Matthew Henson at age 21 in 1887 was hired by U.S. Navy Civil Engineer Second Lieutenant Robert E. Peary as a personal valet. But from the beginning the young Black man was much more than a servant who laid out his master’s clothes in the morning and polished his shoes. He quickly became an all-around aide and eventually a virtual partner in polar explorations that spanned 23 years.
Henson was born on August 8, 1866 on his parents farm east of the Potomac River in Charles County, Maryland. They had been free people of color before the Civil War. The family were victims of attacks by the Ku Klux Klan and other white supremacist groups, who terrorized freedmen and former free people of color after the war. In 1867 To escape from racial violence in southern Maryland, the Henson family sold the farm and moved to Georgetown, then still an independent town adjacent to the national capitol.
After his father’s early death, he was sent to Washington, D.C. to live with an uncle and had a few years of education a Black public school. At the age of ten the boy, previously at best an indifferent scholar attended a speech by Frederick Douglass who urges Black youth to vigorously pursue educational opportunities and battle against racial prejudice.
But two years later a keen sense of adventure led him to quit school and sign on as a cabin boy on the merchant ship Katie Hines out of Baltimore and sailed to ports in China, Japan, Africa, and the Russian Arctic seas. The ship’s Captain Child was impressed by the quick witted lad and not only helped him polish his reading and writing skills but taught him a great deal about sailing and the basics of navigation.
After returning to Washington Henson got more schooling and worked a variety of jobs. Clerking at the clothing store and outfitters B.H. Stinemetz & Sons was an unusual plum for a young Black. When Lt. Peary stopped by the store to get a suitable pith helmet for his first trip to Nicaragua to supervise the survey of a canal route he hired the salesman and took him on the trip. On that tip Peary was much impressed by Henson’s seamanship and his heartiness in enduring the steaming tropical heat of Central America and the diseases that felled many expedition members.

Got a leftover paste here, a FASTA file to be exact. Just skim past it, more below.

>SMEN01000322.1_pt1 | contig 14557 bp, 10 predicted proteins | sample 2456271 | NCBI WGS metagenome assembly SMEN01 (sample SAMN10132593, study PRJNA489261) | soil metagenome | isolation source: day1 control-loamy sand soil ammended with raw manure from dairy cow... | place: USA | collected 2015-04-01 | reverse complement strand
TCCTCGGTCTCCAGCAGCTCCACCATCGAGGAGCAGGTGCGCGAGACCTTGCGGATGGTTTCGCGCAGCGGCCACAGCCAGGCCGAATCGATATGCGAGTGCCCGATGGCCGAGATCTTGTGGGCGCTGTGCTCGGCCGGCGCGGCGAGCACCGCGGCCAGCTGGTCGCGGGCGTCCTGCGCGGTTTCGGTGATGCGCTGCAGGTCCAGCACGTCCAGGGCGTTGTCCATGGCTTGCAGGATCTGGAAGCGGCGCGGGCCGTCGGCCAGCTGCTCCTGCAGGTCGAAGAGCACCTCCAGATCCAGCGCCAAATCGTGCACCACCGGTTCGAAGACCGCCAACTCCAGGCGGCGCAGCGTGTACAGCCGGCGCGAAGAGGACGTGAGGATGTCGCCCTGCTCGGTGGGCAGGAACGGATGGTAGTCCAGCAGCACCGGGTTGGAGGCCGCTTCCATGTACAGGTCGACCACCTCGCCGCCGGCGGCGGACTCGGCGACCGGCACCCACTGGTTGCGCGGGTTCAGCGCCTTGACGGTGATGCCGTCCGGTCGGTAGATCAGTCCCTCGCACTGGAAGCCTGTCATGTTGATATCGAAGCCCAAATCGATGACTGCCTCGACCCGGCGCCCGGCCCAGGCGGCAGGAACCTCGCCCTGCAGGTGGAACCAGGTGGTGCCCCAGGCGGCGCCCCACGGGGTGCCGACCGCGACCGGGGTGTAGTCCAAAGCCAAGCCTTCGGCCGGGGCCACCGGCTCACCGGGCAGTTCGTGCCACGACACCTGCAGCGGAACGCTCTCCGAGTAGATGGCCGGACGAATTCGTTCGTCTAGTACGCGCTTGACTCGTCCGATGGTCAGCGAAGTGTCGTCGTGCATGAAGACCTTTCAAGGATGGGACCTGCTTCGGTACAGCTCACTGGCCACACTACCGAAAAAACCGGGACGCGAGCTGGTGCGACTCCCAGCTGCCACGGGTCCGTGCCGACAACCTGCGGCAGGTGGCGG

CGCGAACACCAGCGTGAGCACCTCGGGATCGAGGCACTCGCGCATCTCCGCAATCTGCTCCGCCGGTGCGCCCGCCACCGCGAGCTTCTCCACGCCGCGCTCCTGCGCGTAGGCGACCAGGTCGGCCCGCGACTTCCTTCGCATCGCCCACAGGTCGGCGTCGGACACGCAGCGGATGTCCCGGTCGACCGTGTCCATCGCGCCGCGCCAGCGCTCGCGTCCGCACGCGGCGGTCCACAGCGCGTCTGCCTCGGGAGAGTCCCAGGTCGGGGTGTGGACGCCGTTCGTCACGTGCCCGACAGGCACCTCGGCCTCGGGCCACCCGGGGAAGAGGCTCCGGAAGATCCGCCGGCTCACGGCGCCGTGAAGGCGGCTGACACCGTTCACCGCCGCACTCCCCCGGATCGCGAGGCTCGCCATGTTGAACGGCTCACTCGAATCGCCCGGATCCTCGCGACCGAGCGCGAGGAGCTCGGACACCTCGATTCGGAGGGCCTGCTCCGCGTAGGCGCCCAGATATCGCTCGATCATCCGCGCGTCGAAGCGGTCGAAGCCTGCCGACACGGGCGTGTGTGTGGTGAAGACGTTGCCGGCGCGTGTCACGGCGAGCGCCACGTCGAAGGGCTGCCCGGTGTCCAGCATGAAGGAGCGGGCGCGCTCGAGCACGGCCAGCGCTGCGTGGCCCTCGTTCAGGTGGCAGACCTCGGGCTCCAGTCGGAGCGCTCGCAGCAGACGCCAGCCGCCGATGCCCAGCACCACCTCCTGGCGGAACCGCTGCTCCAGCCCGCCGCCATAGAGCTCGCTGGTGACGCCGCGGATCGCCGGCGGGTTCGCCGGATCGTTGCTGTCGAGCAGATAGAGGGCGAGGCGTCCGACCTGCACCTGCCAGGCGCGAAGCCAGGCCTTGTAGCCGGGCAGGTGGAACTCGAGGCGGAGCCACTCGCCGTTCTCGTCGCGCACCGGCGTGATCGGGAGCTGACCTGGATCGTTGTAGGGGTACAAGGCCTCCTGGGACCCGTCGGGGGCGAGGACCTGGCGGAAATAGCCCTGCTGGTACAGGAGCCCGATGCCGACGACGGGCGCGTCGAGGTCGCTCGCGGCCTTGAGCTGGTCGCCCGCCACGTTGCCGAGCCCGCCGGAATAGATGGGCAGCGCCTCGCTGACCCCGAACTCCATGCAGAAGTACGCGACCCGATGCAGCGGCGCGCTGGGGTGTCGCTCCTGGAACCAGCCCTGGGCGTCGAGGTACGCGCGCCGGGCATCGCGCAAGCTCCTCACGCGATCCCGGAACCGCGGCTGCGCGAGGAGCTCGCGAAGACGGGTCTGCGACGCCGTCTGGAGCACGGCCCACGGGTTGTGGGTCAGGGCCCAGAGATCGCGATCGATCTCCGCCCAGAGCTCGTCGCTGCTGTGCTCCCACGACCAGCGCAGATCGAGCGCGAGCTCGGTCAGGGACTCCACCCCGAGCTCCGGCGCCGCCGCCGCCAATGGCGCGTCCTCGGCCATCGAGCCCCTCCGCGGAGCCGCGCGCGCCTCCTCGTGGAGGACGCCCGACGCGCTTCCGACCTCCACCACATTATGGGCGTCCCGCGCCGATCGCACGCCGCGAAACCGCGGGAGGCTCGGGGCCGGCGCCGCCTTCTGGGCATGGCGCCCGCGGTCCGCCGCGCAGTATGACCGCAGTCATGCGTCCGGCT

Peary had already made one trip to the Arctic—an 1885 attempt to survey Greenland by dog sled to determine if it was an island or a part of a larger land mass. Harsh conditions had forced that expedition to turn back but Peary learned much about northern survival skills. He was already thinking about more polar exploration and shared his dreams with Henson who eagerly agreed to accompany him. While they prepared, Peary taught his servant much of what he learned and practiced his critical skills as a navigator.
In 1891 Henson accompanied Peary back to Greenland on board the seal hunting ship S.S. Kite on a trip backed by the American Geographic Society, Philadelphia Academy of Natural Sciences, and the Brooklyn Institute of Arts and Sciences. In July sailing in icy waters the ship’s iron tiller suddenly spun around and broke the keel and Peary’s leg. The expedition established a camp at Red Cliff, at the mouth of MacCormick Fjord at the northwest end of Inglefield Gulf.
During Peary’s six month recovery Henson got to know the local Inuit people and mastered their language. They called him Mahri-Pahluk and remembered him as the only non-Inuit who became skilled in driving the dog sleds and in training dog teams in the Inuit way. After Peary recovered and pushed north he proved he was a skilled craftsman, often coming up with solutions for what the team needed in the harsh Arctic conditions and built igloos out of snow instead of using heavy tents for shelter as they traveled. His and Peary’s teams covered thousands of miles in dog sleds and reached the point farthest North of any Arctic expedition yet and established that Greenland was indeed an island.Henson on board the Peary polar expedition's ship Roosevelt in 1908 with a sled. He was an expert dog team driver.